Asia is home to the oldest, most beautiful and fascinating temples in the world. These historic buildings tell interesting stories and offer memorable experiences. Asian temples can be completely gold-plated, colorfully painted, or decorated with detailed carvings. Embark on an exciting tour with us to the most magical temples in Asia! Check Countryaah.com to see information about these countries in Asia.

Sensō-ji, Japan

Senso-ji, Japan

The serene Sensō-ji is located in the historic Asakusa district of Tokyo, the capital of Japan.

The Buddhist Temple is the oldest, most famous and most photographed temple in the city, with temples on almost every street corner.

Sensō-ji is a major attraction that attracts a lot of Japanese visitors as well as tourists. The Japanese go to the temple to light sacred incense, the sacred smoke of which they puff over, while praying for healing from illness, happiness in life, having a child — whatever they feel they need.

There are many small souvenir shops and street food kiosks along the street leading to the temple, so with a visit to the temple you can also get a few souvenirs or enjoy a light meal.

Buddhist Cave Temple, Sri Lanka

Buddhist Cave Temple, Sri Lanka

Dambulla is one of the largest cities in Sri Lanka, and its most notable attraction is the island’s best-preserved cave temple, also known as the Golden Temple of Dambulla.

The history of the cave temple dates back to the first century of our era. The Dambulla Cave Temple is not the only one of its kind in Sri Lanka, but it is definitely the most impressive.

The Buddhist temple, excavated under a huge skull tongue, has also been inscribed on the UNESCO World Heritage List. As the name suggests, the temple is located in a cave, or rather in a network of caves. As you step inside the golden temple cave, an incredibly impressive sight opens before you. Stunning murals and golden Buddha statues can be seen everywhere from floor to ceiling. Long and steep stairs lead to the temple, but the experience that awaits you inside the magical temple is definitely worth the climb.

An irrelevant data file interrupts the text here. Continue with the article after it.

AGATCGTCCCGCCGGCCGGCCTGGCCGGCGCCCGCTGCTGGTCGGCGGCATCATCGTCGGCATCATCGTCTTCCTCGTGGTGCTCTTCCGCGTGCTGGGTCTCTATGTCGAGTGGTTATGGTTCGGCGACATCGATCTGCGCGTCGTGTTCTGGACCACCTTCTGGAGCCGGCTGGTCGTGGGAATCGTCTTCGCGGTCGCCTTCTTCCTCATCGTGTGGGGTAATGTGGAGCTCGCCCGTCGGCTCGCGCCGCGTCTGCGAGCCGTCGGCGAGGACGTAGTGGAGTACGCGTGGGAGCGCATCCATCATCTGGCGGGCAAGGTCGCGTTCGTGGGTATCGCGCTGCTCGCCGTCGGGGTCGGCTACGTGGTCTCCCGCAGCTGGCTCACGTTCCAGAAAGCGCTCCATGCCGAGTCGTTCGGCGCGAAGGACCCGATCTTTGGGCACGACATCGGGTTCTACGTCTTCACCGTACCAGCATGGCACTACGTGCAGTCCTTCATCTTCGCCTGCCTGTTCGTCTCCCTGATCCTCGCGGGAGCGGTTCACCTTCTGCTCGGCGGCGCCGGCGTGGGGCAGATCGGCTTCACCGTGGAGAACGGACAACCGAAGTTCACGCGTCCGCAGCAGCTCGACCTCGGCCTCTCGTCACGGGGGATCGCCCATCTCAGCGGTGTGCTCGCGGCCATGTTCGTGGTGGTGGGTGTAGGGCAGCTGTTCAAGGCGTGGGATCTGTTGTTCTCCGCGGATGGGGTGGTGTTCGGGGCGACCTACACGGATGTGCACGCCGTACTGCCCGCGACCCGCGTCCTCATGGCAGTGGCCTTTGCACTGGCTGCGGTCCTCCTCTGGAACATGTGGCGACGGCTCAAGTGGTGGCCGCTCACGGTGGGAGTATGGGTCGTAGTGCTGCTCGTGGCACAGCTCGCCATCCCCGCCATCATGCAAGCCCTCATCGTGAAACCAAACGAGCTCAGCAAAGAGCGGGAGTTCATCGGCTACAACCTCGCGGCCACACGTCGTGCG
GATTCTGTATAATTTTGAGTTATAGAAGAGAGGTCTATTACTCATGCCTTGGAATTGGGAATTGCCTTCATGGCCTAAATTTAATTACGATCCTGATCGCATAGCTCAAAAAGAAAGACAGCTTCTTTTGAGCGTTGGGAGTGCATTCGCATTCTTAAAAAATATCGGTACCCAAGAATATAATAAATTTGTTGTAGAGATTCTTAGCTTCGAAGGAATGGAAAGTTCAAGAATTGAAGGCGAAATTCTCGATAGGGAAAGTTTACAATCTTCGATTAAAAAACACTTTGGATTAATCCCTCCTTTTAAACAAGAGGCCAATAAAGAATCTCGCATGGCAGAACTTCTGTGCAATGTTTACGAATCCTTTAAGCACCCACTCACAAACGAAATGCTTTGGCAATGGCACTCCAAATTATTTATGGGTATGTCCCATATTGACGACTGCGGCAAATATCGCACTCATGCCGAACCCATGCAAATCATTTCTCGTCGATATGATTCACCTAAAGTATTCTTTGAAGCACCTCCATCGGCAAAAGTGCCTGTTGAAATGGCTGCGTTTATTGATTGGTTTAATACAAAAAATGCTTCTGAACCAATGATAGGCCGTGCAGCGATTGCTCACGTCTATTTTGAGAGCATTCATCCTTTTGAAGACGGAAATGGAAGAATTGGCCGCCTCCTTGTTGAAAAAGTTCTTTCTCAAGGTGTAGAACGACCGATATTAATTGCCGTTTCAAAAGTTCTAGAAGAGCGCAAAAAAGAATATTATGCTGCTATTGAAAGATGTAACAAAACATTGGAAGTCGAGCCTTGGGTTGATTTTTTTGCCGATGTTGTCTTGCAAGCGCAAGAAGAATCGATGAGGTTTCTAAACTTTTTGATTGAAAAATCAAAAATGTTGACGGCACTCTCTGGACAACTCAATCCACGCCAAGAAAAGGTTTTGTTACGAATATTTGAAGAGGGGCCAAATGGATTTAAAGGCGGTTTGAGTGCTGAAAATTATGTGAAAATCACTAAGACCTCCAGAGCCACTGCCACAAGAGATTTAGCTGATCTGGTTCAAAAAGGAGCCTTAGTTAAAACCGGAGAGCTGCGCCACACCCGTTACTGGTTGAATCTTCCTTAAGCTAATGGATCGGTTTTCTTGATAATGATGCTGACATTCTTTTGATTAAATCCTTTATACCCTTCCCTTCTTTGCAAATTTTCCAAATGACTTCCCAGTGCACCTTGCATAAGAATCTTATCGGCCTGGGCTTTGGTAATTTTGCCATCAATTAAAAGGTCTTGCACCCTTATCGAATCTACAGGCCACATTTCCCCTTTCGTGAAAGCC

Bagan Temples, Myanmar (Burma)

Bagan Temples, Myanmar (Burma)

The scenery of the enchanting Bagan Plain is like a completely different world. The ruined city of Bagan’s thousands of temples, pagodas and monasteries make up Myanmar’s most famous and popular attraction. As incredible as the large number of temples may seem, there have in fact been many more; of the more than 10,000 temples, only 2,000 remain after several earthquakes.

The huge temple complex is one of the most archaeologically rich in all of Asia. The fabulous scenery attracts a lot of tourists to the area every year, although the Bagan temples were not inscribed on the UNESCO World Heritage List until 2019.

Fascinating temples can be toured in many different ways, but a hot air balloon flight over a plateau is a particularly memorable experience. The temples of Bagan appear at their most beautiful in the soft light of sunrise and sunset.

Wat Pho, Thailand

Wat Pho, Thailand

Wat Pho is located in Bangkok, the capital of Thailand. It is the largest and oldest of the country’s countless temples.

The temple consists of several buildings and a monastery with 300 monks.

Wat Pho is especially known for its reclining Buddha, which is as much as 46 meters long and 14 meters high. This massive Buddha statue is molded from brick and plaster and finally plated with leaf gold. The incomprehensibly sized Buddha is a truly impressive experience, but the temple offers much more to see – including 1,000 other Buddhas.

What is also special about Wat Pho is that the temple houses a school that teaches traditional Thai medicine and Thai massage.

Angkor Wat, Cambodia

Angkor Wat, Cambodia

Located in northern Cambodia, Angkor is the largest temple complex in the world.

The temple complex consists of several different temples. The best known of these is Angkor Wat, which is considered the soul and heart of all of Cambodia. It has become a national symbol and a symbol of the whole country.

Angkor Wat, whose name means city of temples, was built in the 12th century. It was originally established as a Hindu temple, but was later converted into a Buddhist temple.